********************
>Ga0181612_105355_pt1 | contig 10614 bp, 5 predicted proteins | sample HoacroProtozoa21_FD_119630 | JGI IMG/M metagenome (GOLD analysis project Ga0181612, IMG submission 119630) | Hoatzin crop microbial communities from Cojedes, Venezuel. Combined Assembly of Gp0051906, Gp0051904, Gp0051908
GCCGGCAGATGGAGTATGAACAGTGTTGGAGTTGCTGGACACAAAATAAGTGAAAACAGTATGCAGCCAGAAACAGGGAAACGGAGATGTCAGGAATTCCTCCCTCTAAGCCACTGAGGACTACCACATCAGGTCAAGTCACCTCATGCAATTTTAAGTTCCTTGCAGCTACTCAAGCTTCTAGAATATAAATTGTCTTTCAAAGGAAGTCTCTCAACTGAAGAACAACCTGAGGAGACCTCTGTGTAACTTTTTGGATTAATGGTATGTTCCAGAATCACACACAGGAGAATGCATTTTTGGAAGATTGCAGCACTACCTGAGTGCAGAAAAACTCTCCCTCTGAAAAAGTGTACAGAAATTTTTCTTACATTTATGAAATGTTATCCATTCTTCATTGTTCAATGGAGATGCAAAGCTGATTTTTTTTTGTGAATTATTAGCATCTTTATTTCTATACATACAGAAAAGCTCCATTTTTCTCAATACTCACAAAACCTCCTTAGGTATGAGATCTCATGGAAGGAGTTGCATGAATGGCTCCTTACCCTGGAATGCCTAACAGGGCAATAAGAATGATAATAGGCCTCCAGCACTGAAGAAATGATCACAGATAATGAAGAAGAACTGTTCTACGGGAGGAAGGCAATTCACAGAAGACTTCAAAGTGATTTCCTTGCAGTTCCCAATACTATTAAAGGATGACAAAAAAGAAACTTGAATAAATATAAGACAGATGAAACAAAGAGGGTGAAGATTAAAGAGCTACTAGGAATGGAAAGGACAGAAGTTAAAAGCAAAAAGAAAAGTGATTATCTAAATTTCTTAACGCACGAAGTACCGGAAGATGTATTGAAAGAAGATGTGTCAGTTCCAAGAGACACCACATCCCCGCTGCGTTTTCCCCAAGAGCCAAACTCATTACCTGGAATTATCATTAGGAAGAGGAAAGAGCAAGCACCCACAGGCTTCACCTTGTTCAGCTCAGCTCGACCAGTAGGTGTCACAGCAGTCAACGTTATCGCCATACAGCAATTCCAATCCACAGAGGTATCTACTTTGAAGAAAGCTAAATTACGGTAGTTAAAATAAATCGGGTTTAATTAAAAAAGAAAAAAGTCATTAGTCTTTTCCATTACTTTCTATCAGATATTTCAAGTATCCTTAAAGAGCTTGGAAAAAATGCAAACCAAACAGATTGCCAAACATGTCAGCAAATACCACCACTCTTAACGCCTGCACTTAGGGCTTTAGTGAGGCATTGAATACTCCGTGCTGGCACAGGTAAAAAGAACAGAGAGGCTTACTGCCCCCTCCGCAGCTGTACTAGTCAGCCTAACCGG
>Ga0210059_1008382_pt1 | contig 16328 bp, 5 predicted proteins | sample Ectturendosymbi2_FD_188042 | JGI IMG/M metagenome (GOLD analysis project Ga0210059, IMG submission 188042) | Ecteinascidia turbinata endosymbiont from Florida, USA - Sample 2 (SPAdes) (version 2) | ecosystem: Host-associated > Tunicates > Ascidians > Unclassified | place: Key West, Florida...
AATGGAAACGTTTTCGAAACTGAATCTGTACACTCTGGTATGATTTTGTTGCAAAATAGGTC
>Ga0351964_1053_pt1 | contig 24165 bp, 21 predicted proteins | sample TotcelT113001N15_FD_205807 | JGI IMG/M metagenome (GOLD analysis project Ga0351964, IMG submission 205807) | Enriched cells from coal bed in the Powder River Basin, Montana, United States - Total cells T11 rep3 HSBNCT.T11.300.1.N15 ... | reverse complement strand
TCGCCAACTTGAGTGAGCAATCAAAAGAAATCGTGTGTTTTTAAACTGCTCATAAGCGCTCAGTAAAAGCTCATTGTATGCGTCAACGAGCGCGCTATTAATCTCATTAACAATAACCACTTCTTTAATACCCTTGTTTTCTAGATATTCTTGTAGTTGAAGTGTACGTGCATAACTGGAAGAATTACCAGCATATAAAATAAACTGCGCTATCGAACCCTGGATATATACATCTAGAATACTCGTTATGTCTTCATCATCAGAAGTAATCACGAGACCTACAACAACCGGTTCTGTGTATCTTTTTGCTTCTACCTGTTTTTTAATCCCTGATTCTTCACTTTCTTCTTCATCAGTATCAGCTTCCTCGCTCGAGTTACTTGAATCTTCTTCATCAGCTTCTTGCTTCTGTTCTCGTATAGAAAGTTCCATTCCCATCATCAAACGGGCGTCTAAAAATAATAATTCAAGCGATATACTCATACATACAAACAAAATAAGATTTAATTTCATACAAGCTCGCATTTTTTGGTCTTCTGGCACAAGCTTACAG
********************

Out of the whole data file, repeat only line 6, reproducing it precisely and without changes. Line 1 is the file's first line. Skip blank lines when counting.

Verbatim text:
TCGCCAACTTGAGTGAGCAATCAAAAGAAATCGTGTGTTTTTAAACTGCTCATAAGCGCTCAGTAAAAGCTCATTGTATGCGTCAACGAGCGCGCTATTAATCTCATTAACAATAACCACTTCTTTAATACCCTTGTTTTCTAGATATTCTTGTAGTTGAAGTGTACGTGCATAACTGGAAGAATTACCAGCATATAAAATAAACTGCGCTATCGAACCCTGGATATATACATCTAGAATACTCGTTATGTCTTCATCATCAGAAGTAATCACGAGACCTACAACAACCGGTTCTGTGTATCTTTTTGCTTCTACCTGTTTTTTAATCCCTGATTCTTCACTTTCTTCTTCATCAGTATCAGCTTCCTCGCTCGAGTTACTTGAATCTTCTTCATCAGCTTCTTGCTTCTGTTCTCGTATAGAAAGTTCCATTCCCATCATCAAACGGGCGTCTAAAAATAATAATTCAAGCGATATACTCATACATACAAACAAAATAAGATTTAATTTCATACAAGCTCGCATTTTTTGGTCTTCTGGCACAAGCTTACAG